This story originally appeared in the Fall 2002 issue of California Freemason.
For the ex-slaves living in post-Revolutionary Boston, Freemasonry offered a set of ideas that had great bearing on their identities. The Masonic values of brotherhood, universal love, and the equality implicit in “meeting on the level” could even be used to “challenge the injustices of the dominant culture.”
Prince Hall, an ex-slave living in Boston during the last half of the 18th century, used Freemasonry to rethink the status of African-Americans in American society and to challenge the powerful to follow suit.
Prince Hall was born into slavery in 1735. After receiving his freedom in 1770, he worked as a leather dresser in Boston. It is believed that he was one of the six black men of Massachusetts named Prince Hall listed in military records of the Revolution, and he may well have fought at Bunker Hill. A bill he sent to a military official indicates that he crafted five leather drumheads for the Boston Regiment of Artillery in April 1777. His involvement in the Revolution led the way for his fraternal affiliation.
On March 6, 1775, Prince Hall and 14 other black men were initiated into Freemasonry. Sergeant John Batt, of the Irish Military Lodge No. 441, conducted the work. When Brother Batt’s Regiment left Boston three weeks later, he gave Prince Hall a “permet” authorizing them to march on St. John’s Day and to bury their dead in a due and proper manner.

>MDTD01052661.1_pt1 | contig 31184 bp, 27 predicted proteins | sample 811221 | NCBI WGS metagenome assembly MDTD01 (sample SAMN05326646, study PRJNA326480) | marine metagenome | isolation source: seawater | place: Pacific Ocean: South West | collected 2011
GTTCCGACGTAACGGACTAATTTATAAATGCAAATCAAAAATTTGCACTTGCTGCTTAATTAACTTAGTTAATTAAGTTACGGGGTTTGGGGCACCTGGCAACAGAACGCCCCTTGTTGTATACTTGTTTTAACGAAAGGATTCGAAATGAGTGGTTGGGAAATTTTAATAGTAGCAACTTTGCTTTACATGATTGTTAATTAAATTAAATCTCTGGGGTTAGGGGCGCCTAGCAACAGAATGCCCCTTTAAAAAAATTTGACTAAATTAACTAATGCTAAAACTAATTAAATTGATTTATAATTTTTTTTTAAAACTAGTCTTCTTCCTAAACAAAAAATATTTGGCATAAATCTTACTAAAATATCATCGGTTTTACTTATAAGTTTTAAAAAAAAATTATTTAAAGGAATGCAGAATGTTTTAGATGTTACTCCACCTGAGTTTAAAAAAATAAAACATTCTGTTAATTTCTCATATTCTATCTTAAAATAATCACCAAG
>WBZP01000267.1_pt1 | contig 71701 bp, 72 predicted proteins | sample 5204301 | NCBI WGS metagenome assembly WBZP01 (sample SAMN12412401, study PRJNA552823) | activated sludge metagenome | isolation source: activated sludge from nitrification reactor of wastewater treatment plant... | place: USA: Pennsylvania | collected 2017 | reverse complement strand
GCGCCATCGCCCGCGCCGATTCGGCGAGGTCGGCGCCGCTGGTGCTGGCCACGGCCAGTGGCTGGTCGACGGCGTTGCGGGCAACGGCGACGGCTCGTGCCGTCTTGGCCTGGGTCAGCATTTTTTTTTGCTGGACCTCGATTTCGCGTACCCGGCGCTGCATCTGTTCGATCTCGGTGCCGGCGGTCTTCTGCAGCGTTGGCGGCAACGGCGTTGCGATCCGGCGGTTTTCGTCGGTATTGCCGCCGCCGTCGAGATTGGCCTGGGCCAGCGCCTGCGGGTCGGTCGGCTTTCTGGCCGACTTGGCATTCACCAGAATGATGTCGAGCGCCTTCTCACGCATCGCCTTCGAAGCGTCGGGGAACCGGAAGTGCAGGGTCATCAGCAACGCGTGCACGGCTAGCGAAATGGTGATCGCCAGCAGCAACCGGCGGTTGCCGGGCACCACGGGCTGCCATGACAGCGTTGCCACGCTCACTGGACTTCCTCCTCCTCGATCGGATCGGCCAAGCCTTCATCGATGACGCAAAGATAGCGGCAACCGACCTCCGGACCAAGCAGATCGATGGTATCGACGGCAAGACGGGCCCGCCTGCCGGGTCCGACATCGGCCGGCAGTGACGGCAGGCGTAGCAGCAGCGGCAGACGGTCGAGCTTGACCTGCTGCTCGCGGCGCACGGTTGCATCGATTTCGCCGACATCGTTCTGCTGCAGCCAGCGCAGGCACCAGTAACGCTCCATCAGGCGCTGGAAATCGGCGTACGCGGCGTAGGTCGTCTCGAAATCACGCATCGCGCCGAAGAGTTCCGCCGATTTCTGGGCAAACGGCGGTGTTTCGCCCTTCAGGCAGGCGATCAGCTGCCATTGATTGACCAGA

After nine years, on September 29, 1784, Prince Hall, Boston Smith, and Thomas Sanderson secured the issuance of a warrant by the Grand Lodge of England (Moderns) for African Lodge No. 459. Prince Hall would serve as master of the lodge for many years. This provided Prince Hall with a public identity and a platform for speaking to the Boston community. Contemporary references to him always included his Masonic standing, often identifying him as “the grand master of the black lodge.”
Brother Hall wrote in 1782 that the two “grand pillars of Masonry” were love to God and universal love to all mankind. For Hall, Masonry’s expressed values of freedom, equality, and human dignity enabled him to formulate a means of denouncing Boston’s treatment of black Americans in the years following the Revolution. In 1787, Brother Hall and other black citizens of Boston filed a petition in the Massachusetts legislature stating that even though blacks paid the same taxes as whites, their children were not allowed to attend public schools. The petition was ignored. So in 1800, Brother Hall opened a school for black children in his own home, thus founding Boston’s first black school.
Prince Hall had his greatest impact by drawing attention to Masonry’s other great pillar — brotherly love. Speaking as a member of an international brotherhood, he gained the moral authority to challenge the white Masonic orthodoxy of the day, simply by pointing out the inconsistencies between a fraternity that avowed equality and fraternity, yet treated blacks as inferiors.
When African Lodge No. 459 petitioned to join the newly formed Grand Lodge of Massachusetts, they were refused entry into “mainstream” Freemasonry. The lodge continued to work, however, and later two other lodges were established: one in Philadelphia and one in Providence. These lodges were the source of the African Grand Lodge.
Prince Hall died in 1807 at the age of 72. Later, the African Grand Lodge honored him by changing its name to Prince Hall Grand Lodge.
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